September 28, 2010 § 8 Comments
I’m home from my first week of “Community Dharma Leader” training at the Spirit Rock Meditation Center in California, and I’m very glad to be home. The rainy, cool weather in New York right now is the perfect soft balm after some scorching heat–inside as well as outside. Since the organizers of the program understandably asked us to honor the confidentiality of others, I’ll stick to my own experience (I always do anyway).
It was surprisingly painful! “Contact! contact!” wrote Henry David Thoreau in the concluding pages of The Maine Woods. Dag Hammarskjöld was of the same kind of person, not content to just think about life, wishing to experience it in the body, heart and mind–wishing to live in the largest possible context. So off I went, heart on my sleeve–and learned that before we can really make contact with reality we have to learn to pick our way through what the Buddha called the “thicket of views.” I came away with such respect for someone like Dag Hammarskjold, who was capable of maintaining an inner silence and calm in the midst of the most heated conflicts. I came away wishing to learn what it means to live within.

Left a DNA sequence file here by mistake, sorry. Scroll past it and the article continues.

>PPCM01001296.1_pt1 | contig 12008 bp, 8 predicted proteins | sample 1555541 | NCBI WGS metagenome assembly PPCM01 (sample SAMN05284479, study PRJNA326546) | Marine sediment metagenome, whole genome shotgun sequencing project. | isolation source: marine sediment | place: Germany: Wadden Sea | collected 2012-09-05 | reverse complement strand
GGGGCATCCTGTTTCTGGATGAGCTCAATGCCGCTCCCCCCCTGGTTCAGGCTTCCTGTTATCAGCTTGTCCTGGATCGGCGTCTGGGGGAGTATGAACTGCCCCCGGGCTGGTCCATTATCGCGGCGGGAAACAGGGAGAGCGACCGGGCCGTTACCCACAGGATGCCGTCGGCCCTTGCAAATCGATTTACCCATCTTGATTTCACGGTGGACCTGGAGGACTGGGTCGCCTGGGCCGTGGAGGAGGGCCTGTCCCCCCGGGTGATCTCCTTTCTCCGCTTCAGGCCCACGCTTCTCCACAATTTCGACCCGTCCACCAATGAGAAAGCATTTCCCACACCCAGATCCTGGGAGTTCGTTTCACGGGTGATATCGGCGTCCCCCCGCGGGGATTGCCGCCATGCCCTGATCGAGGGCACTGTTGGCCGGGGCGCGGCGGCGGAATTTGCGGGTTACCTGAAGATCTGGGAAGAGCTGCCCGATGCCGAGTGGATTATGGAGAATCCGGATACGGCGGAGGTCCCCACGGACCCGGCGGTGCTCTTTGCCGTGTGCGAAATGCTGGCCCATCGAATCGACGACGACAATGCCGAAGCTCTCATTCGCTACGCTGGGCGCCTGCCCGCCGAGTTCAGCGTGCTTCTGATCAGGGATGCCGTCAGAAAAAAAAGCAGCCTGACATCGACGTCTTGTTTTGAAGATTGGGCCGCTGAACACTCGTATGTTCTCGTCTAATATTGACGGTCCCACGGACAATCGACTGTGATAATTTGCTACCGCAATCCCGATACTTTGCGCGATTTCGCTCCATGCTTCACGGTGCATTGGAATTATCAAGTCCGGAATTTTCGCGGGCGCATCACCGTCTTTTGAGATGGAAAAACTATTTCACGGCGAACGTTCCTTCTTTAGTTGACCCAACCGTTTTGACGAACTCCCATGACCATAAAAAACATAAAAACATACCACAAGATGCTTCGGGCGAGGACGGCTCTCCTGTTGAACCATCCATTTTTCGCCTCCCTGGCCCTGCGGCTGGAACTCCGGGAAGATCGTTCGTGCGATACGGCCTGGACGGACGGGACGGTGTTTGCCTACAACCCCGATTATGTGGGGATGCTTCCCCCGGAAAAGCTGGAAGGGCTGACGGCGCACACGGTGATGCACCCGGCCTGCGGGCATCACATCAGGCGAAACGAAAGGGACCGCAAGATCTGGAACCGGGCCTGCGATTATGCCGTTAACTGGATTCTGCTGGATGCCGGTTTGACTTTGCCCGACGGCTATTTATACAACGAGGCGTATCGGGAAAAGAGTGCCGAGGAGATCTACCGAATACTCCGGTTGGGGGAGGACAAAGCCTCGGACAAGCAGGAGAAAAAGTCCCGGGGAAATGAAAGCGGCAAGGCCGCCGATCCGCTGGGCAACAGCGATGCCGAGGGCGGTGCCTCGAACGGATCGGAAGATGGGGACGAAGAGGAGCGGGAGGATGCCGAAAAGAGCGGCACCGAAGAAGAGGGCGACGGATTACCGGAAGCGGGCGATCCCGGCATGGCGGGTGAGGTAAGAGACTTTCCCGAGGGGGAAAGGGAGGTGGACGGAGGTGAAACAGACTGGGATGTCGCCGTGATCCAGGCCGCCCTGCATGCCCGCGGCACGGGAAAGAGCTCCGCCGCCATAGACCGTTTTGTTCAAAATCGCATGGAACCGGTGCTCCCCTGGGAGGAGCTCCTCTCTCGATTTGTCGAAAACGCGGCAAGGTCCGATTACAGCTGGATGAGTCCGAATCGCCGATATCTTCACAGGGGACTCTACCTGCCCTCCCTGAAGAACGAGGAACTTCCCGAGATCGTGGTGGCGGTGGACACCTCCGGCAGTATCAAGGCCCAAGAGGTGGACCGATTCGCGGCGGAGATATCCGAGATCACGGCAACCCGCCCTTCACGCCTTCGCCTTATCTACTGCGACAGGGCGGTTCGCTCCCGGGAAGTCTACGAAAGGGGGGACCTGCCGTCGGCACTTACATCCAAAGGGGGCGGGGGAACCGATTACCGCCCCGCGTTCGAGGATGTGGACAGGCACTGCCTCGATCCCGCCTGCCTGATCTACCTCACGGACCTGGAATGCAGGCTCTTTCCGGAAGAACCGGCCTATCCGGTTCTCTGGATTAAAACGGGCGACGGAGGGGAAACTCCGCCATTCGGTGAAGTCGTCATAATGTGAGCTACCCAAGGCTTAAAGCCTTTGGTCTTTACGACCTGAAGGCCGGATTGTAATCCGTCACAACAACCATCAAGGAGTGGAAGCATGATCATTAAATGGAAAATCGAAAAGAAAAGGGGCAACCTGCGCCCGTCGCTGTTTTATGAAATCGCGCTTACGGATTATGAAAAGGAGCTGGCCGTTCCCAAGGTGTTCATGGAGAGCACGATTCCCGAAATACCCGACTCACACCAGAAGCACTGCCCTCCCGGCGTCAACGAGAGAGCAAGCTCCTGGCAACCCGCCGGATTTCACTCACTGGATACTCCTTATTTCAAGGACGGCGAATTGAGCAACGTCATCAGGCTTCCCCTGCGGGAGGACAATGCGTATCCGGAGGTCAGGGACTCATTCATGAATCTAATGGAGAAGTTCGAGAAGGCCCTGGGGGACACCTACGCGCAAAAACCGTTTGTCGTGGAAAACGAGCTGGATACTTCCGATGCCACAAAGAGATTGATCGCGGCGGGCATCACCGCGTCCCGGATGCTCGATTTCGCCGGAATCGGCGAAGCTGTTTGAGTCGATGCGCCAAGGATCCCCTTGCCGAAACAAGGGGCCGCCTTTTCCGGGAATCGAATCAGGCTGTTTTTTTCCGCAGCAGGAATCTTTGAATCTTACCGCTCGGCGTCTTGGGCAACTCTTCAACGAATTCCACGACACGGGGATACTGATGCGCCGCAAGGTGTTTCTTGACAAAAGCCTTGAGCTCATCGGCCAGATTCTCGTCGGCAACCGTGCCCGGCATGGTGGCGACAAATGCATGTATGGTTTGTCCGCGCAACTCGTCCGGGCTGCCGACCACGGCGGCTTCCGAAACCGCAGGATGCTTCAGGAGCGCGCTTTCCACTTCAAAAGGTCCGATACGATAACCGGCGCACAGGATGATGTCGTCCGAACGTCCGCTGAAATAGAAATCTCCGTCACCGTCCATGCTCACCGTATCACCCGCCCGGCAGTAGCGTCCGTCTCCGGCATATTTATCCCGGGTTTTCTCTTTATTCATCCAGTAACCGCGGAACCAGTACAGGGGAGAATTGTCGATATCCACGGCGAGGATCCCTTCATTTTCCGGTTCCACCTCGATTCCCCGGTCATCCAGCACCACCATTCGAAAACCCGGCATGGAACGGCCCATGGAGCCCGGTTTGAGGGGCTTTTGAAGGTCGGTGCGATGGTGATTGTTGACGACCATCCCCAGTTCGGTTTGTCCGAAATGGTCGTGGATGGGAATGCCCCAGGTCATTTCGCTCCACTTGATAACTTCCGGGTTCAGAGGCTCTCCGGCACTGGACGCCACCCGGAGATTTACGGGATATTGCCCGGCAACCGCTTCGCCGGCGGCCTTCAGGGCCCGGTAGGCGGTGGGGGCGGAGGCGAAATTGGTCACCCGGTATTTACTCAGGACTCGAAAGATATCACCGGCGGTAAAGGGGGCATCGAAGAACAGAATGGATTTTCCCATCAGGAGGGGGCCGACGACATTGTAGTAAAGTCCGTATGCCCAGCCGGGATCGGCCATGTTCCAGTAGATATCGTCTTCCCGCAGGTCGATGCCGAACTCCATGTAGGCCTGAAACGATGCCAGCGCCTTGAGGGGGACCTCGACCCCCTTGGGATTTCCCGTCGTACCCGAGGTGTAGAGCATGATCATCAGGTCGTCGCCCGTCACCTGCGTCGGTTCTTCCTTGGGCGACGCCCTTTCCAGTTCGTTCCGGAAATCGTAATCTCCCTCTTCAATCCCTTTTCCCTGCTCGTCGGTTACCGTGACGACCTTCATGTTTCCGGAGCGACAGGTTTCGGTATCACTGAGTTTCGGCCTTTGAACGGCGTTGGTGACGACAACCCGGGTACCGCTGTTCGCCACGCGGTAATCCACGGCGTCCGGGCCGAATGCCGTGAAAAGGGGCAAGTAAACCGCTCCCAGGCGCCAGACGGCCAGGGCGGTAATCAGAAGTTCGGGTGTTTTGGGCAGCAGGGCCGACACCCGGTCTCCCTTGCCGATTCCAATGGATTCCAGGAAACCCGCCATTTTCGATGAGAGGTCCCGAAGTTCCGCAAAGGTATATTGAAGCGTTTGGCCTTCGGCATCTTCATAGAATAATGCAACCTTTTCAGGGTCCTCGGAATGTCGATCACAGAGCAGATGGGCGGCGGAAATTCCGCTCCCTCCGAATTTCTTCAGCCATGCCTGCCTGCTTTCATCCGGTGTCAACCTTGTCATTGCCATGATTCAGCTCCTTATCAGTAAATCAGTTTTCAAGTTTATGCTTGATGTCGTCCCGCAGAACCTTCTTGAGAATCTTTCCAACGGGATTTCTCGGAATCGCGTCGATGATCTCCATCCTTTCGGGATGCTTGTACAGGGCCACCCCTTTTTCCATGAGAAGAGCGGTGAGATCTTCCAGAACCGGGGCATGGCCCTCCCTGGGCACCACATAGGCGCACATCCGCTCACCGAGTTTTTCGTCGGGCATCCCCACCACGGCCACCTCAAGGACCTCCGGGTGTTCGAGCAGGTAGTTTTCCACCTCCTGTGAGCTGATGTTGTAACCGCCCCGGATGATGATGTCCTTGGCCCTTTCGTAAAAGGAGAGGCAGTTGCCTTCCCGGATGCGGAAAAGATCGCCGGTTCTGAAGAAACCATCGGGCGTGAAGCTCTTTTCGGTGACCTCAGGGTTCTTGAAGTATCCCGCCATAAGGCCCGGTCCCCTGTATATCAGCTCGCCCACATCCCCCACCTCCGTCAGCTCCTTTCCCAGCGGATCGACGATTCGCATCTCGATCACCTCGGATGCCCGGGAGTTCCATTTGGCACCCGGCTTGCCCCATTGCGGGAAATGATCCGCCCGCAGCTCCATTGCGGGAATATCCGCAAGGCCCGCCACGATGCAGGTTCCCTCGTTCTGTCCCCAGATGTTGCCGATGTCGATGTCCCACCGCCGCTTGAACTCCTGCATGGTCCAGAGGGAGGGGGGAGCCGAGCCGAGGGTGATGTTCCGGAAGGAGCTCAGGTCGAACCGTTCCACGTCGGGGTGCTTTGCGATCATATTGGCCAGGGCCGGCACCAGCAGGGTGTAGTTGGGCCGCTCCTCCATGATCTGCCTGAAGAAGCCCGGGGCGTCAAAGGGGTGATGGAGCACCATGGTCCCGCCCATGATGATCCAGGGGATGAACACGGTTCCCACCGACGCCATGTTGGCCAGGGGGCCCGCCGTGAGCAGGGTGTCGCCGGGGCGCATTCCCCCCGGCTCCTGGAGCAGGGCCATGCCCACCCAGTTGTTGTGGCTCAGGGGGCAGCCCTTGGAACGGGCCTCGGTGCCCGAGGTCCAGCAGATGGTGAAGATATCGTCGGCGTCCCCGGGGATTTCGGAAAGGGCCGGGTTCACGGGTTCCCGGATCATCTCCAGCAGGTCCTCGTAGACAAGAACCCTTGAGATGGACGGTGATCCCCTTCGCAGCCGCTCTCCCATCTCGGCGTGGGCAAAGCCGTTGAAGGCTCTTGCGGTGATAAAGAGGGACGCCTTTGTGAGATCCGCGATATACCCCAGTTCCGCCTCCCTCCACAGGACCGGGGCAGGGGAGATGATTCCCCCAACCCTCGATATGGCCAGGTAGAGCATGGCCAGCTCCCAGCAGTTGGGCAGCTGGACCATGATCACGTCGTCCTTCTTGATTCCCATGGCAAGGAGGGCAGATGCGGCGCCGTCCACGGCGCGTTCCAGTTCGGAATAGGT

The most profound experience I had last week came one morning after I climbed down from the top of a mountain on the Spirit Rock grounds. I had a moment of being truly present, aligned inside body, heart, and mind, on a mountain top in California, surrounded by pine trees, feeling “I’m here! How amazing!” –and I made an offering of myself in return. In exchange for the gift of being there I gave up all my stories and cherished heartache and allowed the light of a finer attention to pass through me. I was willing to be still and know there is an infinite. Soon enough, this state of willingness and receptivity turned into wishing to always be like this, and you know the rest, thinking about it, etc. I noticed the way mental phenomenon, feelings, life keeps moving along like water in the stream and flowed back into the meditation hall and took my seat. The talking about differences resumed. Just for a moment as I sat there a persona I happened to be facing seemed filled with that same light I had glimpsed on the mountain. Only they couldn’t see it or feel and I couldn’t convey it. I felt like an angel in Wim Wenders’ lovely movie Wings of Desire. I thought of that quote from Gurdjieff that you can’t fill a hungry man up with bread just by looking at them. What can we do for one another?